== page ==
Business
Hwang first Asian to head global securities lobby group
Published : May 24, 2011 - 18:39
Updated : May 24, 2011 - 18:39
KOFIA chairman becomes head of International Council of Securities Association


Hwang Kun-ho, chairman of the Korea Financial Investment Association, was elected to head the International Council of Securities Association, the local body announced Tuesday.

Hwang became the first Asian chief of the international body of practitioners promoting the common interest of securities companies worldwide.

“I hope to add to the ICSA’s reputation as the association improving smooth running of capital markets around the world,” Hwang said, accepting the nomination.

The ICSA is a non-profit body of securities companies assembled together to exchange information at a global level and provide a common voice to regulators.

One of the world’s largest bodies of its kind, ICSA is comprised of 15 organizations in 11 countries, and members include trade associations and self-regulatory groups representing the majority of the world’s equity, bond and derivative markets.

“Cooperation among industry participants has become ever more important with the regulatory environment changing rapidly since the financial crisis of 2008-9. Hwang’s new post is expected to help better represent the voice of emerging market players,” KOFIA said.

The nomination was notable for being the organization’s first vote-based selection. In the past, most presidencies of international bodies in the industry such as the International Council of Securities Association and Asia Securities Forum were taken by the chairman of the local body hosting the annual meeting.

Hwang’s election came after he successfully hosted a number of global leadership roles for business groups that foster investor protection and education.
Hwang Kun-ho
Veteran stock trader Hwang Kun-ho explains Korea’s financial environment to foreign investors at a seminar last year in Seoul.

In 2010, Hwang was elected as the president of the International Forum for Investor Education, an organization for nurturing professionals and educating investors. It consists of about 50 securities-related agencies from 30 countries as well as financial regulators and exchanges.

His presidency at the IFIE was a recognition of his past initiatives, such as his founding of the Korea Council for Investor Education in 2005. He also founded the Asia Forum for Investor Education in 2010. Hosting of the Asian Securities Forum in 2006 and the annual general meeting of the International Council of Securities Association in 2008 were some of his experiences leading up to the chairmanship of the IFIE.

The election, which came in November, was also in recognition of Korean leadership in the international capital market ahead of Seoul’s hosting of the Group of 20 summit in 2010.

Under Hwang’s leadership, the IFIE conference in 2010 adopted a communiqu to deliver to the leaders of the G20 Seoul Summit. The IFIE last year hosted global conferences to bring together both the private and public sector, the outcome of which was delivered to the G20 leaders.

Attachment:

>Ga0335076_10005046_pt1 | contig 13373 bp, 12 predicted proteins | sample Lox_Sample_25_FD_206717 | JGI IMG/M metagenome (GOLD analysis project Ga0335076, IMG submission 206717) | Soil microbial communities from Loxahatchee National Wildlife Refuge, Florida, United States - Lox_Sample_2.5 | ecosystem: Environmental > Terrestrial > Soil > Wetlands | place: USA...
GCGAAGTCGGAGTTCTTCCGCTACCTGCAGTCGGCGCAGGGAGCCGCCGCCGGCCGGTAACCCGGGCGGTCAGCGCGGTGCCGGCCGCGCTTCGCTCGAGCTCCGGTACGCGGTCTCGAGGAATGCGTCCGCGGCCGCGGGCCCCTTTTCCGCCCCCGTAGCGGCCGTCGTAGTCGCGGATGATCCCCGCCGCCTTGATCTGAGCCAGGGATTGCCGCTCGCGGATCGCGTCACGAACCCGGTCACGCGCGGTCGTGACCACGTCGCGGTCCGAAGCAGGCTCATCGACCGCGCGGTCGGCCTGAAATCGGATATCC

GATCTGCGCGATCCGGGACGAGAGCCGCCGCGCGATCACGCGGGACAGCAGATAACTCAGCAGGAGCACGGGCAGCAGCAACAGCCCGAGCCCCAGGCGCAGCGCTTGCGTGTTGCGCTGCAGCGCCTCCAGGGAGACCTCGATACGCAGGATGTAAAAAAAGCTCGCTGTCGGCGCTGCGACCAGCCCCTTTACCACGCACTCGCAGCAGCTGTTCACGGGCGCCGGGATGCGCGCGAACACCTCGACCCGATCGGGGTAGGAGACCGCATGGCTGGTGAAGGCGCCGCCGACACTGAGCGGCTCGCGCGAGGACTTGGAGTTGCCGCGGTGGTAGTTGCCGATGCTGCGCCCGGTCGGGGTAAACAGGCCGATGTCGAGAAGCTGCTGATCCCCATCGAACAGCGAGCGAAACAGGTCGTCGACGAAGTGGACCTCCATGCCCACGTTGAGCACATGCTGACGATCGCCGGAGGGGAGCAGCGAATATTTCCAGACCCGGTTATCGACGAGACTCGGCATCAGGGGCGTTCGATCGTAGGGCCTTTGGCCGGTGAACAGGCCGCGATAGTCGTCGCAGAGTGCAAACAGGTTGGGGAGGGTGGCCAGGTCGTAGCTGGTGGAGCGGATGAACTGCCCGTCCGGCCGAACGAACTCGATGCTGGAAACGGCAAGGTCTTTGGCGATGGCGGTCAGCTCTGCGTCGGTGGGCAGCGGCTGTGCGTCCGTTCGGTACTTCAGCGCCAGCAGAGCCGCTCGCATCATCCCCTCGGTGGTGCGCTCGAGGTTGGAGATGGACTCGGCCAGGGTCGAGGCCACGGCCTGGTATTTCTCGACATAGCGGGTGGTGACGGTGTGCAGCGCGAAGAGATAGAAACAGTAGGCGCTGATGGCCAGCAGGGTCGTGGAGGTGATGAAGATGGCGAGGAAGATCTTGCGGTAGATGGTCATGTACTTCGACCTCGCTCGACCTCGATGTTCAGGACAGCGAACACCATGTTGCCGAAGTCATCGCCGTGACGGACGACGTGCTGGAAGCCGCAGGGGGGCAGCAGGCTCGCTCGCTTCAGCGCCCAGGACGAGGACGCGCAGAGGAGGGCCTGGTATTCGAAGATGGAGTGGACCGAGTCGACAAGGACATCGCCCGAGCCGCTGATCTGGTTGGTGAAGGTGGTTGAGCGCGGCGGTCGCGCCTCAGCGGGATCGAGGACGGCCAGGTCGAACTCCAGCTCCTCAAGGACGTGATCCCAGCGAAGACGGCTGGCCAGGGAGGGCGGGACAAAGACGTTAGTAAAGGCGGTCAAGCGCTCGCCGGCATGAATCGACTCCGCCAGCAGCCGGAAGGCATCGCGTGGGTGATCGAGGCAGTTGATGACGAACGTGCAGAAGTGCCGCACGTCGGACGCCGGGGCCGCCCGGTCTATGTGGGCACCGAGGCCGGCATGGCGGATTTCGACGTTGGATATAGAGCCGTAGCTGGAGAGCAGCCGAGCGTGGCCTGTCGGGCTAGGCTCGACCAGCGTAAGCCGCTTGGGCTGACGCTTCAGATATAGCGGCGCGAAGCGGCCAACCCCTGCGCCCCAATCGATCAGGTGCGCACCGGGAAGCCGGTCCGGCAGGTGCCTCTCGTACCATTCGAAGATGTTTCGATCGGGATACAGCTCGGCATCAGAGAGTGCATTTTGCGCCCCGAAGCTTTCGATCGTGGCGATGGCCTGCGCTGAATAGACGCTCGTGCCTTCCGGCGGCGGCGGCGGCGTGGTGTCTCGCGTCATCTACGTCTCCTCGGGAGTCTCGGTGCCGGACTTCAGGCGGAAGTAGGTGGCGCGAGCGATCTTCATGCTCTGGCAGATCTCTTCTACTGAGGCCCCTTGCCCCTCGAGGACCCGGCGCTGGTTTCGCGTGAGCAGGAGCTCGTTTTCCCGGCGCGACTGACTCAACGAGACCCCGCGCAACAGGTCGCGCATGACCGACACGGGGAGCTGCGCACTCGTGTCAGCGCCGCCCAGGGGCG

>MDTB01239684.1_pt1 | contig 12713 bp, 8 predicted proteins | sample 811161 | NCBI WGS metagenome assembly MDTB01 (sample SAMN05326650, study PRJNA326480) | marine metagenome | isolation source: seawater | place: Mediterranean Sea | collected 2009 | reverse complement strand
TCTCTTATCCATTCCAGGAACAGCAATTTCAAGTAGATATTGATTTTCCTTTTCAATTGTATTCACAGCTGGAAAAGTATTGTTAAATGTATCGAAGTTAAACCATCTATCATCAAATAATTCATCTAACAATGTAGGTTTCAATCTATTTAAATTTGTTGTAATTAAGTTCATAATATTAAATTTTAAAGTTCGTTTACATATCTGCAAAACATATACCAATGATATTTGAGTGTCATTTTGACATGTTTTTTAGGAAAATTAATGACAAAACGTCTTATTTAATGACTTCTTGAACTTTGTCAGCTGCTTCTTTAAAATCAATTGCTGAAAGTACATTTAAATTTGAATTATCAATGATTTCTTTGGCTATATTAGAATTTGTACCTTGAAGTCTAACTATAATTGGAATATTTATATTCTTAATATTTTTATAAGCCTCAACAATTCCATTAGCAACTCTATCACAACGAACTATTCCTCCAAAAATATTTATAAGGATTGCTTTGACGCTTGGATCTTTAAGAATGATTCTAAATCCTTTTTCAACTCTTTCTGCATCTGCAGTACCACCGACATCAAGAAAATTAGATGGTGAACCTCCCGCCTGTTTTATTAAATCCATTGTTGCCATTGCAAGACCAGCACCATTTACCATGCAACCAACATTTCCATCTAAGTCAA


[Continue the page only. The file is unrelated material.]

The first Asian chief said widening memberships was his top priority.

“I will add memberships from emerging markets including China, Mexico, India and South Africa and tighten networks with international regulatory bodies including the Financial Stability Board, The International Organization of Securities Commissions and the Basel Committee. I’m also going to put energy into nurturing finance professionals,” Hwang said.

He is scheduled to attend a regulatory meeting organized by the Basel Committee on Friday.

Hwang has been emphasizing that the core infrastructure of the capital market lies with investor education in the long run.

Understanding that manpower should be at the center of success at financial firms, KOFIA led member brokerages to design a recruitment system that offers attractive incentives and training programs.

Hwang, a veteran securities trader with over three decades of experience, graduated from Yongsan High School and Seoul National University and began his financial career at Daewoo Securities in 1976.

Before chairing KOFIA, he completed two consecutive terms as chairman of the Korea Securities Dealers Association from 2004 to 2009 where he worked closely with financial regulators preparing to enact the Financial Investment Services and Capital markets Act. Before that, he was CEO of Meritz Securities for five years, a top post he took after spending two decades at Daewoo Securities.

He was the first leader of KOFIA when the organization was established at the end of 2008 through the merger of three industry bodies. The previous three ― the Korea Securities Dealers Association, the Asset Management Association and the Korea Futures Association ― merged into one with the onset of the FISCA, a set of industry-wide deregulatory measures that came into force in 2009. The FISCA effectively eliminated regulations that prevented creation of new financial products and removed the barriers to free market competition in the country.

The merge was designed to grow Korea as a world-class financial powerhouse by bringing together the three industries and acting as a self-regulatory organization. KOFIA has been playing an important role in ensuring transparency and efficiency of over-the-counter trading. It runs the Bond Quotation System, which provides bid and ask prices in a real time basis for bond traders. It posts daily yields of 41 types of bonds and 371 closing yields, making bond trading a transparent process.

By Cynthia J. Kim (cynthiak@heraldcorp.com)
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